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Why Roku is disabling TVs, and how to opt out of its terms of service

Why Roku is disabling TVs, and how to opt out of its terms of service
Posted at 5:30 AM, Mar 13, 2024

If you recently found yourself settling in to watch a show with your Roku device, only to get an unfamiliar — and unskippable — notification, you’re not alone.

About 80 million Roku users have been socked with a new message that asks users to consent to Roku’s dispute resolution terms, according to Consumer Reports.

If users do not consent to this change, their Roku streaming device won’t work. They can’t quit out of the message or postpone a decision until later. You either accept the change in terms or you don’t use your Roku.

The situation is a bit tricky, but not inescapable. You can opt out of the rule change if you wish, but you’ve got to act quickly.

Roku home screen on a TV

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First, an explanation: The new rules you must agree to are part of Roku’s terms of service. When you use Roku or any of the many tech devices and services in your life, you agree to be bound by these rules, even if you don’t read them, and press “Agree” or “I accept,” anyway.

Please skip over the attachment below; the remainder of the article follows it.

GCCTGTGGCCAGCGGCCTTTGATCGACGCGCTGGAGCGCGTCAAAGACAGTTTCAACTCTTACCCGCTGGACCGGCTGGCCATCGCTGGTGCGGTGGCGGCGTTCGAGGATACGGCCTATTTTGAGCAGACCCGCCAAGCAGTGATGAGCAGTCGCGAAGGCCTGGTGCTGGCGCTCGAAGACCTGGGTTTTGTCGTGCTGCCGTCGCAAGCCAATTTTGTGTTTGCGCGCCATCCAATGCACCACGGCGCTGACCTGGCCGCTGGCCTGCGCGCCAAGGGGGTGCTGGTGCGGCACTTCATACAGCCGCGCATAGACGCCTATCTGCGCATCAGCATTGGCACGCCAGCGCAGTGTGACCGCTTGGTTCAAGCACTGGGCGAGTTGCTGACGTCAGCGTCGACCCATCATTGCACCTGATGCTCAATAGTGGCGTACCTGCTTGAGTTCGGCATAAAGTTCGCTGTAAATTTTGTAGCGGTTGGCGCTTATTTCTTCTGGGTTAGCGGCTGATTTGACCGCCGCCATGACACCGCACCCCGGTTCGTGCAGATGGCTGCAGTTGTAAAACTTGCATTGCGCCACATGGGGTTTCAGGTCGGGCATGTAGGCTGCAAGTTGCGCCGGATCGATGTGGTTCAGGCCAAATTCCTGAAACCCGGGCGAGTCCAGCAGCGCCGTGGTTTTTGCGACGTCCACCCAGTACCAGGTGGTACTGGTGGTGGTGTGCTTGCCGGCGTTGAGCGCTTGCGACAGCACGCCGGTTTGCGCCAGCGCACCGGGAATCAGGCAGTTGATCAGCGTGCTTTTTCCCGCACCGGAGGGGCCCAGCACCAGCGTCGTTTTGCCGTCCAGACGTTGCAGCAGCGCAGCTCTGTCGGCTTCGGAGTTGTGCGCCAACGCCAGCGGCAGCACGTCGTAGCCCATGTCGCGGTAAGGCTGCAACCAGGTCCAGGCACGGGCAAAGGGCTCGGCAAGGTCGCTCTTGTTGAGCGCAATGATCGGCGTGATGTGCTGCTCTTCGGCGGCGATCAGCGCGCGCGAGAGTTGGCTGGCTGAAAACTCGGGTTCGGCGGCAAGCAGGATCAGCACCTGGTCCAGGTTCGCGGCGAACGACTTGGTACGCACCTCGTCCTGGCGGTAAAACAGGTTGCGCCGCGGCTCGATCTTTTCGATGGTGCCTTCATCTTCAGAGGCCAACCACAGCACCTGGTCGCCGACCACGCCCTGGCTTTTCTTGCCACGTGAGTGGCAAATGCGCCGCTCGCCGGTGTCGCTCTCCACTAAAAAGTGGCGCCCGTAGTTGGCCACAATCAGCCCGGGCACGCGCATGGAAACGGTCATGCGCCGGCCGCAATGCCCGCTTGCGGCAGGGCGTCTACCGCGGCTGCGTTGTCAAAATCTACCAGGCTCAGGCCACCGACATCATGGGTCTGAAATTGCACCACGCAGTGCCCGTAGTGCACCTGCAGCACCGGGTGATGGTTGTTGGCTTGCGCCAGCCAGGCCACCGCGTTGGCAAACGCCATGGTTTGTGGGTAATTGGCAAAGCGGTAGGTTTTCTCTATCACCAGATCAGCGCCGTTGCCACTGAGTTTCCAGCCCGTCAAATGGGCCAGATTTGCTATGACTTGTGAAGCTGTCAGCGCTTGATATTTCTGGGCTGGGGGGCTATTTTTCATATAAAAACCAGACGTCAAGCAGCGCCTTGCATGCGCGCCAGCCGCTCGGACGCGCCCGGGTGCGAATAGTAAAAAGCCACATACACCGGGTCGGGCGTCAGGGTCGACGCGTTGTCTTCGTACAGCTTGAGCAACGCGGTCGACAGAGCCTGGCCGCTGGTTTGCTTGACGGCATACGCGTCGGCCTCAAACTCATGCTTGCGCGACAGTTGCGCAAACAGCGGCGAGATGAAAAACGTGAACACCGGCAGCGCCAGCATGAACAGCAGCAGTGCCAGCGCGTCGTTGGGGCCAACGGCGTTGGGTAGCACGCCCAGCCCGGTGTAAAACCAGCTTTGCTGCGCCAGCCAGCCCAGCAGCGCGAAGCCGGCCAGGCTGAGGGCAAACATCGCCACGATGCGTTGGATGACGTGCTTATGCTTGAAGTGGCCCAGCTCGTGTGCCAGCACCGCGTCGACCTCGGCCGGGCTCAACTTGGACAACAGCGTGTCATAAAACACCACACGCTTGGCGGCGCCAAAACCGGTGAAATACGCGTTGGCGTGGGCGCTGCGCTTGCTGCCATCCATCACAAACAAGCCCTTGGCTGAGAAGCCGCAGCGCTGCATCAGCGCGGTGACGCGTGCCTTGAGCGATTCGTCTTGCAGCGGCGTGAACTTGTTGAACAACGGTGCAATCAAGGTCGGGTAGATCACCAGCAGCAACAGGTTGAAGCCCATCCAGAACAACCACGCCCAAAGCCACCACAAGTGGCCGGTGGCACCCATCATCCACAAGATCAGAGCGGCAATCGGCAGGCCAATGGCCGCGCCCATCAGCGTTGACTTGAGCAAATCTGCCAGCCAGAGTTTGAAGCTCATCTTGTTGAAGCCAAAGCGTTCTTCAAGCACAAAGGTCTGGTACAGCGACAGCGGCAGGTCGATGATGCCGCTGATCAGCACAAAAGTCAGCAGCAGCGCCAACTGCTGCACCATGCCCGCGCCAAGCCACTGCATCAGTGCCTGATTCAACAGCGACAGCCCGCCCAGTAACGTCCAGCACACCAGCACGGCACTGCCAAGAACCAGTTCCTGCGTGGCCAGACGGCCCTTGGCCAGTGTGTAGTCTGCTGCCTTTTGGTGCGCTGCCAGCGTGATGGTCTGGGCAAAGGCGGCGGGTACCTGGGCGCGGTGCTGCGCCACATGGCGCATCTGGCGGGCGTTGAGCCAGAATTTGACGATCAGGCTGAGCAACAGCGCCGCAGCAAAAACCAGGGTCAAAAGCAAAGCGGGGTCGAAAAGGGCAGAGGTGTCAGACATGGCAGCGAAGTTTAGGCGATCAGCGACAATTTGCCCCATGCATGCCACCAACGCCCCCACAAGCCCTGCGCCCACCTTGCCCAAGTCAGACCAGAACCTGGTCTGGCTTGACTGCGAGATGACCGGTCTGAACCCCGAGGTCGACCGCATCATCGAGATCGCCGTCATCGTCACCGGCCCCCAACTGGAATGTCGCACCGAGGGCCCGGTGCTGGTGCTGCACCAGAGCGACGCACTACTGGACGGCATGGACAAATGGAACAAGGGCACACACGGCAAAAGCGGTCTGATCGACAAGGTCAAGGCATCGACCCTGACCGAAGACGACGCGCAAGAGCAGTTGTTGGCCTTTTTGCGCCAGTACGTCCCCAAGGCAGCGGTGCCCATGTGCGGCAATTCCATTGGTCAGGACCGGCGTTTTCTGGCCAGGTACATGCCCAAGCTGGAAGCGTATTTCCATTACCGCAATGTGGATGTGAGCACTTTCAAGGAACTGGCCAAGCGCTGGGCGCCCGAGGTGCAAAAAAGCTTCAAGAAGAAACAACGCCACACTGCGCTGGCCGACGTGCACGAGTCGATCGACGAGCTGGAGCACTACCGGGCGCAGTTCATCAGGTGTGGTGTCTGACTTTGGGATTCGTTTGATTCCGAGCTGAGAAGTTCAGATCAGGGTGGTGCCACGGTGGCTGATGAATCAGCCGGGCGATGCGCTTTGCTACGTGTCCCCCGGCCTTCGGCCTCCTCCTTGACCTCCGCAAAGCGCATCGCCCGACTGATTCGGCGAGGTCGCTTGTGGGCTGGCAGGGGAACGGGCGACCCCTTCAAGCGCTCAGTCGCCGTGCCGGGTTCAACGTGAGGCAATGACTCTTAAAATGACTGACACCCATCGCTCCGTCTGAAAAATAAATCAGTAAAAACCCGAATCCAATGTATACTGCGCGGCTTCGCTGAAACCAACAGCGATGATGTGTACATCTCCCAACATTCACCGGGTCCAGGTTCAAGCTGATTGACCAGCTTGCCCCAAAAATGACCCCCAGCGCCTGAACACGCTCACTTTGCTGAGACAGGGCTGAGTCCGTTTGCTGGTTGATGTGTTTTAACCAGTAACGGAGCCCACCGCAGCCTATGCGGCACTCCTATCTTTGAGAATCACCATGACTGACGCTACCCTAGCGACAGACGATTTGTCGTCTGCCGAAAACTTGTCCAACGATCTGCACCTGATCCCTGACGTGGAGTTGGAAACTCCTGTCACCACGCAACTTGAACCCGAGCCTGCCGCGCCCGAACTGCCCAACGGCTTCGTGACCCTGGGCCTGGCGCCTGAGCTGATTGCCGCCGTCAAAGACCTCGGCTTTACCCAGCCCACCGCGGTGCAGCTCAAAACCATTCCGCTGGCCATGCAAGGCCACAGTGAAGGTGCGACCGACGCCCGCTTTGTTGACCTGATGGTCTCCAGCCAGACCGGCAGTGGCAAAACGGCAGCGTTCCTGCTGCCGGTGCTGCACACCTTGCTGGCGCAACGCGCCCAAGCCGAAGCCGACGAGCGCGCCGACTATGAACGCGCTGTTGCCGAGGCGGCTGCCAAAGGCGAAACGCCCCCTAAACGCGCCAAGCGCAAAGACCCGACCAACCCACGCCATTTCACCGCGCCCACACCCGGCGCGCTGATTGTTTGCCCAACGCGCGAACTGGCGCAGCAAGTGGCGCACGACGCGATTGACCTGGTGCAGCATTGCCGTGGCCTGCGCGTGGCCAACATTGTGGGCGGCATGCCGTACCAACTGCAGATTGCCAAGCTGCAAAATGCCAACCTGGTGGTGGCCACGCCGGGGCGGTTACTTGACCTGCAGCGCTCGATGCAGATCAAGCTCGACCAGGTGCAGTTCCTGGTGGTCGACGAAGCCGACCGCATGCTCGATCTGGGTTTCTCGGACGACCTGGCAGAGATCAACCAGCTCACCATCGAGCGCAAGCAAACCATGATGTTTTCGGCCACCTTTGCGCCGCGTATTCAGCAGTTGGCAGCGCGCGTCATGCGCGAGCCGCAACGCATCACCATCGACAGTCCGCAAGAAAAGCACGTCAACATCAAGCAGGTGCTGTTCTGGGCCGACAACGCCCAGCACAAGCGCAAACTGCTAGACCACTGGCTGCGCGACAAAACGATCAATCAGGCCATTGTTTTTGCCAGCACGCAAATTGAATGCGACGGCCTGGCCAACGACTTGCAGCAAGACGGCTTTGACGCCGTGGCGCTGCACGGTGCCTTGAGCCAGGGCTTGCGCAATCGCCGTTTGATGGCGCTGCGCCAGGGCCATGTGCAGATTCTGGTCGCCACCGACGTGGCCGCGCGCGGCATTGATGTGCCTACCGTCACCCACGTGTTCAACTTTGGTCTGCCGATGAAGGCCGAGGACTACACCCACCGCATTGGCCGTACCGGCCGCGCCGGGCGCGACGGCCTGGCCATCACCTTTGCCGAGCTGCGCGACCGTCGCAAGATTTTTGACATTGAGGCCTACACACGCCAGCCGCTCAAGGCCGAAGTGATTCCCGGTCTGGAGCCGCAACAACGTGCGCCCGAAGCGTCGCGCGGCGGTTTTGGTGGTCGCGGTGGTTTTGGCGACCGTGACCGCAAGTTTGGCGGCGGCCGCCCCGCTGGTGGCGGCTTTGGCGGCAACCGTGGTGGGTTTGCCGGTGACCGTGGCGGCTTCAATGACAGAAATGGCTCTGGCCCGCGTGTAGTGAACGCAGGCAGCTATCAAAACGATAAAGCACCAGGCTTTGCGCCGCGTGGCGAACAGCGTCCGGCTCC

Roku’s new dispute resolution terms dictate users must engage in an arbitration process with the company to resolve a dispute. This basically means that you, or a group of users that you join, would not be able to bring a lawsuit against Roku.

If this is OK with you, you can just click “Agree” and move on with your day. But if you’re not entirely enthusiastic (and some users aren’t, as the arbitration agreement all but eliminates consumers’ ability to come together for a class-action lawsuit), there’s a workaround.

The process is explained on the “Dispute Resolution Terms” on your Roku device — as user AJCxZ0 posted in the Roku Community boards. First, go ahead and hit “Agree.”

Close-up of woman writing a letter by hand

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Next, you’ll send a letter (yup) through the mail (wow). Include your name, address, phone number, the email address on file with Roku, the name of the exact product or service you’re using, and copies of any pertinent receipts you may have.

Mail that to:

General Counsel, Roku, Inc.
1701 Junction Court, Suite 100
San Jose, CA 95112

This will, in theory, void your agreement to this latest change in terms. But the clock is ticking: According to Roku, you must get your written objection to the company “within 30 days of you first becoming subject to these Dispute Resolution Terms.” It’s a little unclear if that means the day the change went into effect, or the day you clicked “Agree.”

In any case, time is of the essence! Don’t forget to buy some stamps.

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